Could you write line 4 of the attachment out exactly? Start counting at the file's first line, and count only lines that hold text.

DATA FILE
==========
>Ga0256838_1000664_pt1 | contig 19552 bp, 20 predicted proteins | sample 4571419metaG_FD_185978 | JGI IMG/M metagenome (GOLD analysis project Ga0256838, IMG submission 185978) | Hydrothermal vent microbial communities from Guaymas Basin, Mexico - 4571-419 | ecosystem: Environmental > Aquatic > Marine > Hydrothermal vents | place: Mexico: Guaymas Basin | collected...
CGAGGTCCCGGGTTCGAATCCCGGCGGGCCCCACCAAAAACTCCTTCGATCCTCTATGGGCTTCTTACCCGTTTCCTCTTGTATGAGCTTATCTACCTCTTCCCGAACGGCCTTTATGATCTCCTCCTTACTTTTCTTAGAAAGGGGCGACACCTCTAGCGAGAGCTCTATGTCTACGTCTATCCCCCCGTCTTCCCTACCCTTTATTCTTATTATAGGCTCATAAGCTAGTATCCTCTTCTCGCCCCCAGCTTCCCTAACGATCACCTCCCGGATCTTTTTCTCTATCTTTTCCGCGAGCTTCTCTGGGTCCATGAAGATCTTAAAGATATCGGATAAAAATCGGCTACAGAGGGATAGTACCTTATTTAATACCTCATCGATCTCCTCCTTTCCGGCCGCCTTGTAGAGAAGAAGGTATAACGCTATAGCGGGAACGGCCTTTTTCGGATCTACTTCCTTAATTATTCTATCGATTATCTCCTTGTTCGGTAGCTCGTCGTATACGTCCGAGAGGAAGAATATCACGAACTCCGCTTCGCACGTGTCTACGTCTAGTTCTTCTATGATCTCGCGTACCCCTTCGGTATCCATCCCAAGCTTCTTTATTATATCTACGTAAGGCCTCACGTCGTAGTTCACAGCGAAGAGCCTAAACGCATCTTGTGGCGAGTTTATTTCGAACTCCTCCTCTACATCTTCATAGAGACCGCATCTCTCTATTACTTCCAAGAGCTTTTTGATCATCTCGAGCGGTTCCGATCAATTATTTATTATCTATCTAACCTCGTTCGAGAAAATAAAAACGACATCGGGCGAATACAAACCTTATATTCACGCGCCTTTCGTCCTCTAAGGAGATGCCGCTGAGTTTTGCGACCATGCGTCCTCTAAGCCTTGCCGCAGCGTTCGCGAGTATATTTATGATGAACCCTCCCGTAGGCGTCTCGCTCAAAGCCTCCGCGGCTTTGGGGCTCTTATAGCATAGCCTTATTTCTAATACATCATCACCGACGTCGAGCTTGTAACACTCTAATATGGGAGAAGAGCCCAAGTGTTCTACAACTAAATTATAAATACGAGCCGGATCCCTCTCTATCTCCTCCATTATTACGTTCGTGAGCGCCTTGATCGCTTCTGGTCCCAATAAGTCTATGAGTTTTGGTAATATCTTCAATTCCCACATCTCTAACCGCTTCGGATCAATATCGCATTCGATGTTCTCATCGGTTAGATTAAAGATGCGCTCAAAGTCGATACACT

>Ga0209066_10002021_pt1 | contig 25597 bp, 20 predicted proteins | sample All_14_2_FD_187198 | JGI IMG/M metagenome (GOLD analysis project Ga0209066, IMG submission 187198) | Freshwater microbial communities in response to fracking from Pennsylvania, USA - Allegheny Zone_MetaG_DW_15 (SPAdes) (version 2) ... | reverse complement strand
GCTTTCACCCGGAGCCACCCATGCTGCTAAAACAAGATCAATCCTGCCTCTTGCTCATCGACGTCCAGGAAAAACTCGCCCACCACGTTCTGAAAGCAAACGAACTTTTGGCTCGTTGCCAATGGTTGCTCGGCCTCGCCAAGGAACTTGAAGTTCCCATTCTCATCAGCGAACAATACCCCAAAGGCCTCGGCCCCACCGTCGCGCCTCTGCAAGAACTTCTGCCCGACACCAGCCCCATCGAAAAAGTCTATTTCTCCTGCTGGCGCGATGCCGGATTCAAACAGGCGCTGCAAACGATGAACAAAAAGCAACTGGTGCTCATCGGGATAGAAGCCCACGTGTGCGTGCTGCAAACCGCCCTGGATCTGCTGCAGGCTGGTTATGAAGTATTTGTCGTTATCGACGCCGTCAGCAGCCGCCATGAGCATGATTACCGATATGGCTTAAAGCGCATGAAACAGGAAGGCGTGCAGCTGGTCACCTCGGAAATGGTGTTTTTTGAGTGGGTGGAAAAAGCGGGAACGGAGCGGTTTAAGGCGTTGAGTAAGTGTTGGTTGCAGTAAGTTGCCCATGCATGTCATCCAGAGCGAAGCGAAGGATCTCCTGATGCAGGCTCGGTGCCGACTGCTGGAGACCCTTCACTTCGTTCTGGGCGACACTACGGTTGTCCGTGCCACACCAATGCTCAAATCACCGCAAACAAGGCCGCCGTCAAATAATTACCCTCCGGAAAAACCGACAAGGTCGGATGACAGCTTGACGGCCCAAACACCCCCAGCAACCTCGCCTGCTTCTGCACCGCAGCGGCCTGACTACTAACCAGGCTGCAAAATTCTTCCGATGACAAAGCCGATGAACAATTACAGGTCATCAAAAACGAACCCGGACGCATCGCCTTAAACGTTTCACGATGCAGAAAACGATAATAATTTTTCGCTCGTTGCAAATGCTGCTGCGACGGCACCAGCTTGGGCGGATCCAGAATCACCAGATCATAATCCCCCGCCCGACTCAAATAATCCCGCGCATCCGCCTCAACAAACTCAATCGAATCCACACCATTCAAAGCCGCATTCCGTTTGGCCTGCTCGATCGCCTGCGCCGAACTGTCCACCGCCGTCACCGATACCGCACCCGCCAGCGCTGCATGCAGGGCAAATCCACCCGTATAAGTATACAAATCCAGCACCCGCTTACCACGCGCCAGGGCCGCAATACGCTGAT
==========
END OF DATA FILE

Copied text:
GCTTTCACCCGGAGCCACCCATGCTGCTAAAACAAGATCAATCCTGCCTCTTGCTCATCGACGTCCAGGAAAAACTCGCCCACCACGTTCTGAAAGCAAACGAACTTTTGGCTCGTTGCCAATGGTTGCTCGGCCTCGCCAAGGAACTTGAAGTTCCCATTCTCATCAGCGAACAATACCCCAAAGGCCTCGGCCCCACCGTCGCGCCTCTGCAAGAACTTCTGCCCGACACCAGCCCCATCGAAAAAGTCTATTTCTCCTGCTGGCGCGATGCCGGATTCAAACAGGCGCTGCAAACGATGAACAAAAAGCAACTGGTGCTCATCGGGATAGAAGCCCACGTGTGCGTGCTGCAAACCGCCCTGGATCTGCTGCAGGCTGGTTATGAAGTATTTGTCGTTATCGACGCCGTCAGCAGCCGCCATGAGCATGATTACCGATATGGCTTAAAGCGCATGAAACAGGAAGGCGTGCAGCTGGTCACCTCGGAAATGGTGTTTTTTGAGTGGGTGGAAAAAGCGGGAACGGAGCGGTTTAAGGCGTTGAGTAAGTGTTGGTTGCAGTAAGTTGCCCATGCATGTCATCCAGAGCGAAGCGAAGGATCTCCTGATGCAGGCTCGGTGCCGACTGCTGGAGACCCTTCACTTCGTTCTGGGCGACACTACGGTTGTCCGTGCCACACCAATGCTCAAATCACCGCAAACAAGGCCGCCGTCAAATAATTACCCTCCGGAAAAACCGACAAGGTCGGATGACAGCTTGACGGCCCAAACACCCCCAGCAACCTCGCCTGCTTCTGCACCGCAGCGGCCTGACTACTAACCAGGCTGCAAAATTCTTCCGATGACAAAGCCGATGAACAATTACAGGTCATCAAAAACGAACCCGGACGCATCGCCTTAAACGTTTCACGATGCAGAAAACGATAATAATTTTTCGCTCGTTGCAAATGCTGCTGCGACGGCACCAGCTTGGGCGGATCCAGAATCACCAGATCATAATCCCCCGCCCGACTCAAATAATCCCGCGCATCCGCCTCAACAAACTCAATCGAATCCACACCATTCAAAGCCGCATTCCGTTTGGCCTGCTCGATCGCCTGCGCCGAACTGTCCACCGCCGTCACCGATACCGCACCCGCCAGCGCTGCATGCAGGGCAAATCCACCCGTATAAGTATACAAATCCAGCACCCGCTTACCACGCGCCAGGGCCGCAATACGCTGAT